Within this absolute space-time vacuum (postulated by the Hawking-Penrose singularity theorems based on Einstein's general theory of relativity), an event occurred which no leading scientist has yet been able to fully explain. That event probably involved the mutual annihilation of a positron-electron twin pair carrying identical (positive and negative) charges and mass. The result of this vacuum fluctuation was the Big Bang, the widely accepted theory of how our universe began.
Before Time Zero, during the pre-universe "nothingness", it is hypothesised that constant and instantaneous mutual annihilation of positron-electron pairs occurred several trillion times every second. These multiple collisions cancelled each other out, leading to a perpetual state of zero mass, zero time and zero space – the perfect vacuum. The mutual annihilation of electrons and positrons, however, occurred in unimaginably small crevices of time – 10-100 seconds or less.
To the observer nothing was occurring: the event started and ended before it could be observed and therefore, as far as the observer was concerned, had not occurred at all. From this nothingness a freak, once-in-a-quadrillion positron-electron pair escaped mutual annihilation 13.70 billion years ago, causing the Big Bang and the creation of our universe as well as a "mirror" negative universe.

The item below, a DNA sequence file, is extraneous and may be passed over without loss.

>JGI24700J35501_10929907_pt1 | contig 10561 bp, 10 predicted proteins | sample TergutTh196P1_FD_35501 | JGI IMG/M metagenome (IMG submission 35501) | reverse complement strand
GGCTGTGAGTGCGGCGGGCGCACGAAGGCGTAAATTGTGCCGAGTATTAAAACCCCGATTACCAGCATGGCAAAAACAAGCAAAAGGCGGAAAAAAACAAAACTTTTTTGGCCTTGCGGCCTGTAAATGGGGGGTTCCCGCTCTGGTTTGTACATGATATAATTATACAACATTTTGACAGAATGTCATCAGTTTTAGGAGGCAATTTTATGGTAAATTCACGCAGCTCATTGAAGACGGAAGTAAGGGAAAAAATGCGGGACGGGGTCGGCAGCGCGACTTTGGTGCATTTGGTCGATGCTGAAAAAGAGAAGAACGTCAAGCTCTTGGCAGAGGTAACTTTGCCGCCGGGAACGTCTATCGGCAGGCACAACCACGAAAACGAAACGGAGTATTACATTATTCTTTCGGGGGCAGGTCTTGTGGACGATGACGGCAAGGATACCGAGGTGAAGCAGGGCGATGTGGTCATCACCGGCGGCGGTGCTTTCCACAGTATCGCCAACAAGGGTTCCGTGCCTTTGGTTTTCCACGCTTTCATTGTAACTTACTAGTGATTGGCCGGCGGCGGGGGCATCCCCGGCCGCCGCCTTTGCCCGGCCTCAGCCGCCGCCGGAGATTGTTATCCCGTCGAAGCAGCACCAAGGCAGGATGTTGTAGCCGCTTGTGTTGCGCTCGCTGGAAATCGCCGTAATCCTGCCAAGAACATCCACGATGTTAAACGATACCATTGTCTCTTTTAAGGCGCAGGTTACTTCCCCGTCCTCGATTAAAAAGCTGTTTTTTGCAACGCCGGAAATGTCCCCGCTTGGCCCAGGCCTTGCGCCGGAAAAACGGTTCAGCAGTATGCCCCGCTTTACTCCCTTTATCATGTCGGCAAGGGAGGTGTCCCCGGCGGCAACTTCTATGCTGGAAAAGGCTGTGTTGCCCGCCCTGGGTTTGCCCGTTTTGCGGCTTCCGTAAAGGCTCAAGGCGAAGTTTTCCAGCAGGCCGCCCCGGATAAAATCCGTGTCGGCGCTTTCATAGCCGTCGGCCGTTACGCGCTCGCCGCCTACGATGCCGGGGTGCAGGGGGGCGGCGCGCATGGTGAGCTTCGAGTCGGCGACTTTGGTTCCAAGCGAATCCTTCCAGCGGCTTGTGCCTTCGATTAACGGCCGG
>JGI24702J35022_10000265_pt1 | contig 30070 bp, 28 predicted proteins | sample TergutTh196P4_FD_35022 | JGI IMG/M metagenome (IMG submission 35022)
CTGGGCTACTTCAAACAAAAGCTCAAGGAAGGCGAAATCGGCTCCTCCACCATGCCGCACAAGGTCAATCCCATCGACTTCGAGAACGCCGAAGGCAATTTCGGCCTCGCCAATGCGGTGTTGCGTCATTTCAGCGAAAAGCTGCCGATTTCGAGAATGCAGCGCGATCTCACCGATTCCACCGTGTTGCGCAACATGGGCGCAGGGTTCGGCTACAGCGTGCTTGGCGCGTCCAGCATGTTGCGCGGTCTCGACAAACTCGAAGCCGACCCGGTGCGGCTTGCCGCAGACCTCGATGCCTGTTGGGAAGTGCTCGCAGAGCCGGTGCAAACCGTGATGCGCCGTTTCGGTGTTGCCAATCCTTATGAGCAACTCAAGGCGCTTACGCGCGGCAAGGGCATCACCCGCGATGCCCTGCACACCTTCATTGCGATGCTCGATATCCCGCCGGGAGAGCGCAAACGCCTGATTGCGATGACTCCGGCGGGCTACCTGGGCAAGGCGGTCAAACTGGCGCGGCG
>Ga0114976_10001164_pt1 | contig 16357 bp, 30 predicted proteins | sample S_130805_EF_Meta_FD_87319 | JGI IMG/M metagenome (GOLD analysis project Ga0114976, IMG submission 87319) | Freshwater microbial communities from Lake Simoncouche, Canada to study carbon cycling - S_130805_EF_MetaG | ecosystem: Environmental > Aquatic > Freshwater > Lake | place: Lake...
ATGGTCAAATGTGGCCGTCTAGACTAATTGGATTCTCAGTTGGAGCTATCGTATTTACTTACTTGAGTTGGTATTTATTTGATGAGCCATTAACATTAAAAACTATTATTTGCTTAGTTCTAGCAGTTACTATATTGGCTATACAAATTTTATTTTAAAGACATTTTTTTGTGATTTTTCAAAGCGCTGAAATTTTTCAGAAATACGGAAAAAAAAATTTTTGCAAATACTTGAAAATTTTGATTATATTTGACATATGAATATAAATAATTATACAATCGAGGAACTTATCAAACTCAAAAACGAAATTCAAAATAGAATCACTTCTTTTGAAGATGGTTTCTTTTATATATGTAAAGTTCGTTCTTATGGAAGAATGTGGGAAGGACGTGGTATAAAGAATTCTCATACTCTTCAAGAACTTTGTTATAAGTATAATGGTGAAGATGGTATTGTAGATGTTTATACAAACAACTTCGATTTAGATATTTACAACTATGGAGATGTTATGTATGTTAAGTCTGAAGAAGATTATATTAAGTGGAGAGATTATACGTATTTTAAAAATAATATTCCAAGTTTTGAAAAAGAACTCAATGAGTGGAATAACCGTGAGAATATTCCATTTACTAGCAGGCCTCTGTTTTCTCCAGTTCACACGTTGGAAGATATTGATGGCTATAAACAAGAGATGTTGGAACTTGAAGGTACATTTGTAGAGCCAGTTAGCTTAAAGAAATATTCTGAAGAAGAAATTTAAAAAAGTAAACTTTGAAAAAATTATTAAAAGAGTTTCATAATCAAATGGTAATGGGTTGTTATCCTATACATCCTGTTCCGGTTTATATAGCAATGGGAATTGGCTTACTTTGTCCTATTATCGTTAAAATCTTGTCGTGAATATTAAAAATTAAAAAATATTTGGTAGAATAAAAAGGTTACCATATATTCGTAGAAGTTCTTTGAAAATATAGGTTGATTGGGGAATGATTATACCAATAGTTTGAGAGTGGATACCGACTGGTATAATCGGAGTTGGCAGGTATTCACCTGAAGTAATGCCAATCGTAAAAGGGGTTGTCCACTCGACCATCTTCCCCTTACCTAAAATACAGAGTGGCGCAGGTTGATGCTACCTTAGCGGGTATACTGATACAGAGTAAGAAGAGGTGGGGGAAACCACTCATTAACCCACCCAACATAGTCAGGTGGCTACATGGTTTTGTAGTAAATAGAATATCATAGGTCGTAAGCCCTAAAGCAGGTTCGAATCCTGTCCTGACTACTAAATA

Are we alone?
Our nearest solar system is Alpha Centauri. To get there, travelling at the speed of light, would take 4.3 years. Travelling at the speed of the world's fastest experimental spacecraft, Helios II (1,57,000 mph), it would take over 12,000 years to reach Alpha Centauri. Other solar systems are even further off. Galaxies are, of course, trillions of miles away. Our galaxy, the Milky Way, contains around 350 billion solar systems – many, as NASA's Kepler space telescope confirmed, with orbiting planets like the Earth with surface water, moderate temperature and life-supporting oxygen. Andromeda, the galaxy closest to the Milky Way, is even more massive with over 1,000 billion solar systems. It is around 2.70 million light years away from us. So if electromagnetic radiation originating from a planet in Andromeda began transmitting 2.70 million years ago (the Plio-Pleistocene era on Earth) it would have barely reached us this year.